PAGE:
Latino Students Say Lawyers’ Priorities Should Include Education
“When I was 11, I was told that a woman’s role was in the kitchen, but I want to have a different story,” said Norma Perez, a junior at San Francisco’s Mission High School.
Perez was one of five students who testified at the second regional hearing of the _’s Commission on Hispanic Legal Rights and Responsibilities held Thursday in San Francisco.
Perez said her future will include studying to become a lawyer. An 11th grader who came to the United States from Guatemala two years ago not knowing English, Perez expressed her educational aspirations to the commission fluently in her recently acquired English.
The students who testified reminded the commissioners why they were holding these hearings — to promote civic responsibility, fairness and justice among all segments of society.
“We look to you,” said University of California, Berkley, student Tahitia Dean to the group of lawyers and judges on the commission. “To those who have paved the way … we will continue to prove that we are worth the effort.”
Dean, who is a first-generation American whose parents emigrated legally, spoke of the need for lower-income students to find additional resources to help them fulfill their educational dreams.
“Often Latinos are forced to choose between passion and practicality,” when it comes to staying in college or surviving, Dean said
Commissioner Eduardo Padron, president of Miami Dade College, commented that at his college, “Most students are working and 38 percent live in poverty. One trip to the emergency room or a raise in rent can cause many students to drop out.”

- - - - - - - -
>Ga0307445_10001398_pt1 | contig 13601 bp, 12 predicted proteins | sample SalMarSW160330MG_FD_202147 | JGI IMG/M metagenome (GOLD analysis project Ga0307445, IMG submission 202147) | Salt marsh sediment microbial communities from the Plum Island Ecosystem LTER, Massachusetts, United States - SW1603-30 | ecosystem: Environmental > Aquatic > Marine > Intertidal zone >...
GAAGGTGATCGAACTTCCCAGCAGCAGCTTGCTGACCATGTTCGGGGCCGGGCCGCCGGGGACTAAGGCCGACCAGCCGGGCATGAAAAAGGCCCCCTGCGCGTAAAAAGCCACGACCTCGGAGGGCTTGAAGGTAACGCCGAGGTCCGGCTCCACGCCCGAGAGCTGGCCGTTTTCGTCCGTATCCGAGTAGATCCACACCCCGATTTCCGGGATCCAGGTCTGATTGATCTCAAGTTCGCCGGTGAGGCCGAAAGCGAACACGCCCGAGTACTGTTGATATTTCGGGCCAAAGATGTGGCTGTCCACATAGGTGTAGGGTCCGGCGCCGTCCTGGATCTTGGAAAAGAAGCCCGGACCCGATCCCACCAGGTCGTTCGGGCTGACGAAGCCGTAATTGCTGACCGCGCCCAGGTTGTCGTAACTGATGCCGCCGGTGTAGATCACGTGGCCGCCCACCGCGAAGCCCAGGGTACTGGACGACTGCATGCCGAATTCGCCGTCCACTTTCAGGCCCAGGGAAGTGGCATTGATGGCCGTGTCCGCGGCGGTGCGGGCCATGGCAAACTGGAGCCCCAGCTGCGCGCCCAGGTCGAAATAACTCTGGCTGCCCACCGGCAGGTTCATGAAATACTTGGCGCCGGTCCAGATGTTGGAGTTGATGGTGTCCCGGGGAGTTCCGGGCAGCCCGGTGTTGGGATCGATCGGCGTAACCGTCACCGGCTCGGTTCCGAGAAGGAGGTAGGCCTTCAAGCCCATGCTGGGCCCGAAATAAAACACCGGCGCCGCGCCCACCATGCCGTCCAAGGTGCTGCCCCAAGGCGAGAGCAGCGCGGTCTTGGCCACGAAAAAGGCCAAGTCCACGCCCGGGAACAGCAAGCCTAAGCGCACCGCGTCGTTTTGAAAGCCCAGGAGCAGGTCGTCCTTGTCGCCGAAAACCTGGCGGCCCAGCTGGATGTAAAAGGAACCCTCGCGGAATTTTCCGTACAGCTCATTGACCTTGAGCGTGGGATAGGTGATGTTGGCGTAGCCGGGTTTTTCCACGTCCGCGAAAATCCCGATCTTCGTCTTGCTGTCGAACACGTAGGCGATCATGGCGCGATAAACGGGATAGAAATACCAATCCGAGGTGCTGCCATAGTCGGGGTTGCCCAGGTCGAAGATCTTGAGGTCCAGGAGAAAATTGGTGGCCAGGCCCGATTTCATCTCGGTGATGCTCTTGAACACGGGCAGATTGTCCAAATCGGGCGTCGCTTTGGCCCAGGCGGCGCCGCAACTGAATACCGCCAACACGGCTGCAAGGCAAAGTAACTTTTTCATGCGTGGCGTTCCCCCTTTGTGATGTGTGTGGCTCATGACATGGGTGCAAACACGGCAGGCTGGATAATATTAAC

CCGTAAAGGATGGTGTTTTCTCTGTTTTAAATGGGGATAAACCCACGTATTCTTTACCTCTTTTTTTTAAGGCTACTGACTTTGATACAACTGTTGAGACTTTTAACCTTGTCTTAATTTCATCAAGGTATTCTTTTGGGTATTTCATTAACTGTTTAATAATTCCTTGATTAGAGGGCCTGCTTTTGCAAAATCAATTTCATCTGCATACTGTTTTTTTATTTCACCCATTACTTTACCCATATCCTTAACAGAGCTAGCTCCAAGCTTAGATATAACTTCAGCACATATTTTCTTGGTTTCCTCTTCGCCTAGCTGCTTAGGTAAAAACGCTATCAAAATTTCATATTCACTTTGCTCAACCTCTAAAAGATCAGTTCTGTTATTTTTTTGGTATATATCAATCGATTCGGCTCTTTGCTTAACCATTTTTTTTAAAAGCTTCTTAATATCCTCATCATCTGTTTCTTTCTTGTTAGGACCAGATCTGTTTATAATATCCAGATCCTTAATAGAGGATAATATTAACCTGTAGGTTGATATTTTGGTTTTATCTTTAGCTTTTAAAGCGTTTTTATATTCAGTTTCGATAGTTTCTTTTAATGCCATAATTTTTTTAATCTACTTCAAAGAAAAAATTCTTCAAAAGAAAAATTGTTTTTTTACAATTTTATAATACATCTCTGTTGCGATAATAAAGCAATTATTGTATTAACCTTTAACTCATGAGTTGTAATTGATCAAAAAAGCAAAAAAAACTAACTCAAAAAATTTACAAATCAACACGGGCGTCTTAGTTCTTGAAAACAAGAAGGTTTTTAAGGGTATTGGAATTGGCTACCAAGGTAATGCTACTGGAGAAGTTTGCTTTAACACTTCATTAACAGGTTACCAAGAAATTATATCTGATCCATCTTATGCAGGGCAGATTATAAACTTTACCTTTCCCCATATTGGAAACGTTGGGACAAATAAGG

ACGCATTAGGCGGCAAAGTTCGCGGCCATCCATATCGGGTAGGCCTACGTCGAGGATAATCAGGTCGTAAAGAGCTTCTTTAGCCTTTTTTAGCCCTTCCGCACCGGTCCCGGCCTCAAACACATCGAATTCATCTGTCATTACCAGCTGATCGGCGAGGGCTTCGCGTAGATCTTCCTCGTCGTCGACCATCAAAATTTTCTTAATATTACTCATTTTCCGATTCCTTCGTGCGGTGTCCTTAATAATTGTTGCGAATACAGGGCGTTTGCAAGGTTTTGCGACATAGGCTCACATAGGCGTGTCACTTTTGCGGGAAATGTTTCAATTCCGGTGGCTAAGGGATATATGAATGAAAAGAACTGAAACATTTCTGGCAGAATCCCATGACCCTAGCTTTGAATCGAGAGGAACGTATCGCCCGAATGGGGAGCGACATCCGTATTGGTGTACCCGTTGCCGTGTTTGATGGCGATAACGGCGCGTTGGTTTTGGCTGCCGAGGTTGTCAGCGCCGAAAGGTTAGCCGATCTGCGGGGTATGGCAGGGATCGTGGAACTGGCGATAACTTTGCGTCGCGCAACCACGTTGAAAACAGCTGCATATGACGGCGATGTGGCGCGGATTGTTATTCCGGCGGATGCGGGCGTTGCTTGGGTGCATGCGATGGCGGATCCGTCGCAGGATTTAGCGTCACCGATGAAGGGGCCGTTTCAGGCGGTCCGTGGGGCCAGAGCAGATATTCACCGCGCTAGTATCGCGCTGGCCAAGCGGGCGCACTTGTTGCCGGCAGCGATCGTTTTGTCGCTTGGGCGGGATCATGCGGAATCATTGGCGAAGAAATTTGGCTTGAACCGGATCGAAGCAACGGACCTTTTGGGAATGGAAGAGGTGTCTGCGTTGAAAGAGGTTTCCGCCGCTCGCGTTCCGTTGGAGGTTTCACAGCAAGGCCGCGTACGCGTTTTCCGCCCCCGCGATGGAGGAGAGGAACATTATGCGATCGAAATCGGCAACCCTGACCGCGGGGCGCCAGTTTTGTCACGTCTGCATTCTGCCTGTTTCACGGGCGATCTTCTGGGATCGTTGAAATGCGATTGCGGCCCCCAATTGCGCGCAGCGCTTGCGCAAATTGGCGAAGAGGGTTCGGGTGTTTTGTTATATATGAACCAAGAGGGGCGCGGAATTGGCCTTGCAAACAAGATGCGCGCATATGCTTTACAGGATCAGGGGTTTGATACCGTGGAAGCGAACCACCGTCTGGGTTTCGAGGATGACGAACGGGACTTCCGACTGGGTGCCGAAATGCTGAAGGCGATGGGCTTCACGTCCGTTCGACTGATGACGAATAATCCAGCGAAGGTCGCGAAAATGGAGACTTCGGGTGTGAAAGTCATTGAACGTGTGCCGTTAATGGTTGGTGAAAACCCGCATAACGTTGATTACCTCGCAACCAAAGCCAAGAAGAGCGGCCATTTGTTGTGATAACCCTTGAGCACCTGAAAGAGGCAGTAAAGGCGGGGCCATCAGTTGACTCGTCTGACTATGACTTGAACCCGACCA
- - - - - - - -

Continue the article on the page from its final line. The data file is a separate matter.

Without a higher degree in the 21st century knowledge economy, continued Padron, an individual will have little opportunity. “College is a real need in our society, but you need the financial resources and support to finish college.”
The high school students who testified at the hearing indicated they are interested in an education that includes college, and beyond.
Noe Rivas, a senior, said his desire to become a doctor drove him to leave his family in El Salvador and make his way — alone at the age of 15 — to the United States. It took him two months with stops along the way to work to earn money. He made the journey because in El Salvador, he said, “The government could not provide an education there for me.”
Jeffrey Flores, an 11th grader, said he spent most of his life in private schools, but he is now at a public high school where resources are lacking. He wondered about the fate of his classmates as well as himself when there are up to 30 students in some classes and so few AP and honors classes offered.
Alvin Ramirez said that his parents work around the clock to take care of and provide for him. He said, “I can go to college and one day, I can take care of them.”
The Commission on Hispanic Legal Rights and Responsibilities will convene in New York for its next regional hearing March 23.
Note: For a Spanish-language version of this story, please click here.